Pall Bearers

I don’t know how to start this blog post. I want to talk about death. Generally American American culture compartmentalizes death from life. Instead of integrating into the “circle of life”, like the New Orleans dirge does, we see life as a linear start and finish. Death inevitably visits us all, and keeping death away from life slows the grieving process. I deeply appreciate when artists like Steve Prince speak about death and loss, as he did in his Kitchen Talk at Geneseo, which I will talk about below. When I see someone like Steve Prince who lives so wholeheartedly and creates positivity from painful experiences, I feel like I can talk about those things in my life too. The institutional, slow violence that Prince as a black man in America experiences and has spent his career being an activist against is different than regular medical tragedy, but death is a commonality that all of humanity can relate to.

The funeral dirge, that is the lament for the dead, and then the second line of jaunty, syncopated 2/4 beats (that we danced to at the end of the talk) meant to represent the afterlife forms the two parts of a classic New Orleans style funeral, that Prince captures in works like Second Line: Rebirth. You cry for the dead, then laugh with the living. Or both at the same time. That strikes me as an emotionally cathartic and wise wise societal tradition, better than solemnity.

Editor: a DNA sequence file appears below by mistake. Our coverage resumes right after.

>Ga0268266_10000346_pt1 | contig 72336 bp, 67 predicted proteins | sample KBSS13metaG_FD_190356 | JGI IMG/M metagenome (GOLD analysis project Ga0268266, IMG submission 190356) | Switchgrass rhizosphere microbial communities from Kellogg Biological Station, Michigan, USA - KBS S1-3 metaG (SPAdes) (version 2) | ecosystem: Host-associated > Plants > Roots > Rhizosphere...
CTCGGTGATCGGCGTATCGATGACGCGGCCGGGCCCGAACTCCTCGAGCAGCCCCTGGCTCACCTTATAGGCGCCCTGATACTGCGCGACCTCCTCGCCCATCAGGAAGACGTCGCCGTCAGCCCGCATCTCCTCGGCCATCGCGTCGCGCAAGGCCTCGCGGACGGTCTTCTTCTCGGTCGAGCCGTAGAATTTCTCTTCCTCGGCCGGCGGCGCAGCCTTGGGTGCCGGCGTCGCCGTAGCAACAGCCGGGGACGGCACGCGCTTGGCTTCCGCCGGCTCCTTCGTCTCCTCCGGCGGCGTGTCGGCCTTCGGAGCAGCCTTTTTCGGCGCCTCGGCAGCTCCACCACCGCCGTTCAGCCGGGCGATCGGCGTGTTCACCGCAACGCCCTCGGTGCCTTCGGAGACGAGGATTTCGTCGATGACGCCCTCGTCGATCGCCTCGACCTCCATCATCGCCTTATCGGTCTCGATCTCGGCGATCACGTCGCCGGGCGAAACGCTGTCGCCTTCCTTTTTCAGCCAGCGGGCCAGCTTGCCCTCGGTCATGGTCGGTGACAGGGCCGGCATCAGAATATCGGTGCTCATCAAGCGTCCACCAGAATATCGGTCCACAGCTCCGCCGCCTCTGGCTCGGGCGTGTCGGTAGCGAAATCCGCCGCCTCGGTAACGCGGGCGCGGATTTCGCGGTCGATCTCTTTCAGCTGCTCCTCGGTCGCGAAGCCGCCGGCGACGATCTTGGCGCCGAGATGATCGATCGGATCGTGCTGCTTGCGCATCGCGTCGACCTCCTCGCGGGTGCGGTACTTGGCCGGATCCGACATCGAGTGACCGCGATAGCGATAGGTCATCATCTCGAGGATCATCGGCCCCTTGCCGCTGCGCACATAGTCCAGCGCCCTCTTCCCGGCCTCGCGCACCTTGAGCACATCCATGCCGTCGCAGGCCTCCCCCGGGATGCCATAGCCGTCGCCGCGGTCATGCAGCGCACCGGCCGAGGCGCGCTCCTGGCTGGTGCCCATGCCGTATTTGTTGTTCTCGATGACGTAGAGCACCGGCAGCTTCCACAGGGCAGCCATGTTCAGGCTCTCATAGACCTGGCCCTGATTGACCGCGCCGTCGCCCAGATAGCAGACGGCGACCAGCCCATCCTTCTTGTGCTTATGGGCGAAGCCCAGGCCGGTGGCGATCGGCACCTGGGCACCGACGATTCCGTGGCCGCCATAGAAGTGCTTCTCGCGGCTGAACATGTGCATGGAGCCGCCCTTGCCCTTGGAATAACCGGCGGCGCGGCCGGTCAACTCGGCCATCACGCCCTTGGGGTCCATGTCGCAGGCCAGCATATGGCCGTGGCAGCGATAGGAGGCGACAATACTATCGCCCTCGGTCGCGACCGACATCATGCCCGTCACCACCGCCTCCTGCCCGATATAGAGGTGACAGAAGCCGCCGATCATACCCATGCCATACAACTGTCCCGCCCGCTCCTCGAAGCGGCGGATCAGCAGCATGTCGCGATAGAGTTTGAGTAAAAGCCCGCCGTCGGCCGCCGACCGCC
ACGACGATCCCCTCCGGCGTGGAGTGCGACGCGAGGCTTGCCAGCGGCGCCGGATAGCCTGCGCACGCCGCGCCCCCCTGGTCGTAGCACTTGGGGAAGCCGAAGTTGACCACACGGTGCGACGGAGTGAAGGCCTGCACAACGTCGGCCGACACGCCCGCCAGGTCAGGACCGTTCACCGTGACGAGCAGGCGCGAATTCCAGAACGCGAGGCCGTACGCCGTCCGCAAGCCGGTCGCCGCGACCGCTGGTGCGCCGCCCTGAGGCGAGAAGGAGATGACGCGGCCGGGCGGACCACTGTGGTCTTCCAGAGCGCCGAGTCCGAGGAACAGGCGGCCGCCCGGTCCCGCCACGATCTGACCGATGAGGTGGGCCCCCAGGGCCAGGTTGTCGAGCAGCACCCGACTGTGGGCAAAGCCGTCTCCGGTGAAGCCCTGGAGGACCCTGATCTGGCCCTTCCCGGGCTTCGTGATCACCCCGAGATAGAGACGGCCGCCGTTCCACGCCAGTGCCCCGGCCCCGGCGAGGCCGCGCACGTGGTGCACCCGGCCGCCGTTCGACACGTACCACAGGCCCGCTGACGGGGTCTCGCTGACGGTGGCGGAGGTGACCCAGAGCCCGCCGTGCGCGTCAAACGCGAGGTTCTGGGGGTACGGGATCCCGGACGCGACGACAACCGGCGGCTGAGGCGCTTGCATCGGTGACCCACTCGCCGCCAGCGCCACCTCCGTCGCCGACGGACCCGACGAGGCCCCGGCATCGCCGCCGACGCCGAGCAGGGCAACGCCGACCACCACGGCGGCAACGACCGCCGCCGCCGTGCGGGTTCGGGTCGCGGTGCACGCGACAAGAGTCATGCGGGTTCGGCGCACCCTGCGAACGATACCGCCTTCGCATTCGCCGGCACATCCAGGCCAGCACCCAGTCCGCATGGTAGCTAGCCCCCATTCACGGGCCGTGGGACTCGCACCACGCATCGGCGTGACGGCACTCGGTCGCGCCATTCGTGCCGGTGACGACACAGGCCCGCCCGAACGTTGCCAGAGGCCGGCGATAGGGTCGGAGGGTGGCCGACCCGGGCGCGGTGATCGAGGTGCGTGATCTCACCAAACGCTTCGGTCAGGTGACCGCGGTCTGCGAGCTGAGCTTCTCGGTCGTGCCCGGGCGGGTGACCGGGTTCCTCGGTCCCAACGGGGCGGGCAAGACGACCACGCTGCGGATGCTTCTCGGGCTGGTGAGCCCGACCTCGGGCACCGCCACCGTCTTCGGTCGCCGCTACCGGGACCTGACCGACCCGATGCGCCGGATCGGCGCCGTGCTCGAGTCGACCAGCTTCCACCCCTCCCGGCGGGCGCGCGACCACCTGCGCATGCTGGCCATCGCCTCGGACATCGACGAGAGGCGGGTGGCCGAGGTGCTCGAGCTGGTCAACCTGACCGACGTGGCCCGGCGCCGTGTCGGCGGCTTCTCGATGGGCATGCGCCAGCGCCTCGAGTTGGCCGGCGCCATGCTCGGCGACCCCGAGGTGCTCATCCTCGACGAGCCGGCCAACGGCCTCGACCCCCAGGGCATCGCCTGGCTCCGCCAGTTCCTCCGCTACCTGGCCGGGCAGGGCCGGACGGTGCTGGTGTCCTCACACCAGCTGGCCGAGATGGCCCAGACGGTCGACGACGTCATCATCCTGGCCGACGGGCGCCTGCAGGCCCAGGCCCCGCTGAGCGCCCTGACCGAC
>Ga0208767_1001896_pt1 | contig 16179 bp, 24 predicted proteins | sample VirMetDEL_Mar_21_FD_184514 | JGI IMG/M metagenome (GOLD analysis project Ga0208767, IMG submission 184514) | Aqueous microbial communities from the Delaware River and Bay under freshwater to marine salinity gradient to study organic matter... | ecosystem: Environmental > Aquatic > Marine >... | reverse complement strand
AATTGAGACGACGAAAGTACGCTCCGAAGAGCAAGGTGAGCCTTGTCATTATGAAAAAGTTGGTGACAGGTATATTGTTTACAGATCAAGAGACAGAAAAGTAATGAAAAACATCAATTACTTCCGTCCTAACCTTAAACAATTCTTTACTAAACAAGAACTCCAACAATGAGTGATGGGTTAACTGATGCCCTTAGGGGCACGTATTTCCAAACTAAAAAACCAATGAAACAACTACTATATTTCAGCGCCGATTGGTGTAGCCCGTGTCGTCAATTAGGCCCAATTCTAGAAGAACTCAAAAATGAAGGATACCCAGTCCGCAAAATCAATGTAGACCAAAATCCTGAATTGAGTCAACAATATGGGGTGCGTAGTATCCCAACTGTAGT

I learned a lot about the art historical references that Steve Prince uses in his work, that I and a lot of the public would not recognize on their own. The visual language of Steve Prince impressed me with its education, its layers, and its personal quirks. For instance, I thought his borrowing of the pose from The Gulf Stream by Winslow Homer, where the man is surrounded by danger and very vulnerable but has casual, confident body language (“just chilling” as Steve described). He translated that into a painting about the aftermath of Hurricane Katrina, surrounded by dead bodies, decay, destruction, where a man on his porch sits the same way. Furthermore, this attitude of “cool” I also saw in the Four Horsemen, who represent death in various, amorphous ways, but wear black suits, have visually stylish spiked shoes, and are powerful. They are trickster gods. I see it as a radical response in the face of hardship, to make characters that believe in themselves to be able to handle tough situations.

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